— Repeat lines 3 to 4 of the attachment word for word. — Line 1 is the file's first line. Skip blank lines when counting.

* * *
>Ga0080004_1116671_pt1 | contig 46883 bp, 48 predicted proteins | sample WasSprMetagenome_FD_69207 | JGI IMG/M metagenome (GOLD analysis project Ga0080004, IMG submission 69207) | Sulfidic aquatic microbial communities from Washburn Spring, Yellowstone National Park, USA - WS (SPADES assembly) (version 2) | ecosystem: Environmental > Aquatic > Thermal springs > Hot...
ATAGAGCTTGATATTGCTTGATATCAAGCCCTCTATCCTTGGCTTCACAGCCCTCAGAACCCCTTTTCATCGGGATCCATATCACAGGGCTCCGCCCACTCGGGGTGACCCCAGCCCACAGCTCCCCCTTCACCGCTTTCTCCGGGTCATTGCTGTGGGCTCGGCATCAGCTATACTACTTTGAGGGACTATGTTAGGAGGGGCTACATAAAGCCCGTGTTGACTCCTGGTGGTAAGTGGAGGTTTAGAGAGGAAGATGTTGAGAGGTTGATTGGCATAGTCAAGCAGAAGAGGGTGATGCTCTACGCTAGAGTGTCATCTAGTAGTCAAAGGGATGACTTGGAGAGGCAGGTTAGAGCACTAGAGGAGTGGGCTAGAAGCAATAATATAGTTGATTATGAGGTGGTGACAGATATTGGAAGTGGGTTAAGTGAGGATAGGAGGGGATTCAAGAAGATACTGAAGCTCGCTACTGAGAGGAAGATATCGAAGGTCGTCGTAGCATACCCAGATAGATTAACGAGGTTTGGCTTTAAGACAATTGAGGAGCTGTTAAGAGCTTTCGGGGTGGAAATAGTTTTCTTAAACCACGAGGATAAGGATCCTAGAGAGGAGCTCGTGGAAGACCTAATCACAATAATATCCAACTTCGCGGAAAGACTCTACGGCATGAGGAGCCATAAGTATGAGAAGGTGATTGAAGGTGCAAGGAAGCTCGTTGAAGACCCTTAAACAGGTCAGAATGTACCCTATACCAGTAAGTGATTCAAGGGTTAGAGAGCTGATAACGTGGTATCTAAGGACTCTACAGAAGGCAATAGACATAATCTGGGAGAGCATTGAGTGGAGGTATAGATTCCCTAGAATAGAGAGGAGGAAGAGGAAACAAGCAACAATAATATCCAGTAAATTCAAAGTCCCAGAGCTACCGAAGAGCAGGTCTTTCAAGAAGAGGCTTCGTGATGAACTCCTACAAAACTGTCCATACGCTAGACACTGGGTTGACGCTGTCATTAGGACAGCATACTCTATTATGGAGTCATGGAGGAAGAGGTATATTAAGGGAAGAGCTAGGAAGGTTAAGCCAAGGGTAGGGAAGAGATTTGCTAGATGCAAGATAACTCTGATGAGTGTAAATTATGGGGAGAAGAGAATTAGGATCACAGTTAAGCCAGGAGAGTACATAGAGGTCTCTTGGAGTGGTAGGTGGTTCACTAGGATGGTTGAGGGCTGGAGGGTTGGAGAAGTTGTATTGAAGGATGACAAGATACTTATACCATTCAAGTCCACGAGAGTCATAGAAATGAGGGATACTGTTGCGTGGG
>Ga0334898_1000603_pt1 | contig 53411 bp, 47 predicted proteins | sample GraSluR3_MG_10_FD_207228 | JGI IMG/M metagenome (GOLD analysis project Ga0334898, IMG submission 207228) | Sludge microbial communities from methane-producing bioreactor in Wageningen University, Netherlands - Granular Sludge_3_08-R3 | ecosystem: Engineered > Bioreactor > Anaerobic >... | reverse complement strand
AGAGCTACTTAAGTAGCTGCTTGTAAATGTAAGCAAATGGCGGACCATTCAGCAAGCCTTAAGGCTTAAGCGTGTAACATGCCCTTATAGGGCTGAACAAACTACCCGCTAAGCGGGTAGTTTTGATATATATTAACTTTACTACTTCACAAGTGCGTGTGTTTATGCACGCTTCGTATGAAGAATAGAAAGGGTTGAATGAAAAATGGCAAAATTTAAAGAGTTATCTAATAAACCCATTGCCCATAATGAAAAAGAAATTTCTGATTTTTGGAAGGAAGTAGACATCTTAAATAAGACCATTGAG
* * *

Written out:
>Ga0334898_1000603_pt1 | contig 53411 bp, 47 predicted proteins | sample GraSluR3_MG_10_FD_207228 | JGI IMG/M metagenome (GOLD analysis project Ga0334898, IMG submission 207228) | Sludge microbial communities from methane-producing bioreactor in Wageningen University, Netherlands - Granular Sludge_3_08-R3 | ecosystem: Engineered > Bioreactor > Anaerobic >... | reverse complement strand
AGAGCTACTTAAGTAGCTGCTTGTAAATGTAAGCAAATGGCGGACCATTCAGCAAGCCTTAAGGCTTAAGCGTGTAACATGCCCTTATAGGGCTGAACAAACTACCCGCTAAGCGGGTAGTTTTGATATATATTAACTTTACTACTTCACAAGTGCGTGTGTTTATGCACGCTTCGTATGAAGAATAGAAAGGGTTGAATGAAAAATGGCAAAATTTAAAGAGTTATCTAATAAACCCATTGCCCATAATGAAAAAGAAATTTCTGATTTTTGGAAGGAAGTAGACATCTTAAATAAGACCATTGAG